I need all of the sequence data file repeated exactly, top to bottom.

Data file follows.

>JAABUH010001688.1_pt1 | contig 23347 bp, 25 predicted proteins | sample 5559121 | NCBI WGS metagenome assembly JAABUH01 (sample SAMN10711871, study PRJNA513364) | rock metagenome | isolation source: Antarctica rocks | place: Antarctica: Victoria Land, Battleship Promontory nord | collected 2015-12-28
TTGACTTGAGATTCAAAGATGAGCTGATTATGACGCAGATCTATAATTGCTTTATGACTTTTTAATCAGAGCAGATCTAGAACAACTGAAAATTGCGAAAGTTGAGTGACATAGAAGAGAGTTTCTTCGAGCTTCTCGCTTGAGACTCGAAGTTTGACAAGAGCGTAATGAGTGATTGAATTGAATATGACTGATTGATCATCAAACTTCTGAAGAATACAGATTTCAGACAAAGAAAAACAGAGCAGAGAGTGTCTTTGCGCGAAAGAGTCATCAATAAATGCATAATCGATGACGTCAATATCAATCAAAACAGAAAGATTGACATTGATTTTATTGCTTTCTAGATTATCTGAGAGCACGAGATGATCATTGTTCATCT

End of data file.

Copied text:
>JAABUH010001688.1_pt1 | contig 23347 bp, 25 predicted proteins | sample 5559121 | NCBI WGS metagenome assembly JAABUH01 (sample SAMN10711871, study PRJNA513364) | rock metagenome | isolation source: Antarctica rocks | place: Antarctica: Victoria Land, Battleship Promontory nord | collected 2015-12-28
TTGACTTGAGATTCAAAGATGAGCTGATTATGACGCAGATCTATAATTGCTTTATGACTTTTTAATCAGAGCAGATCTAGAACAACTGAAAATTGCGAAAGTTGAGTGACATAGAAGAGAGTTTCTTCGAGCTTCTCGCTTGAGACTCGAAGTTTGACAAGAGCGTAATGAGTGATTGAATTGAATATGACTGATTGATCATCAAACTTCTGAAGAATACAGATTTCAGACAAAGAAAAACAGAGCAGAGAGTGTCTTTGCGCGAAAGAGTCATCAATAAATGCATAATCGATGACGTCAATATCAATCAAAACAGAAAGATTGACATTGATTTTATTGCTTTCTAGATTATCTGAGAGCACGAGATGATCATTGTTCATCT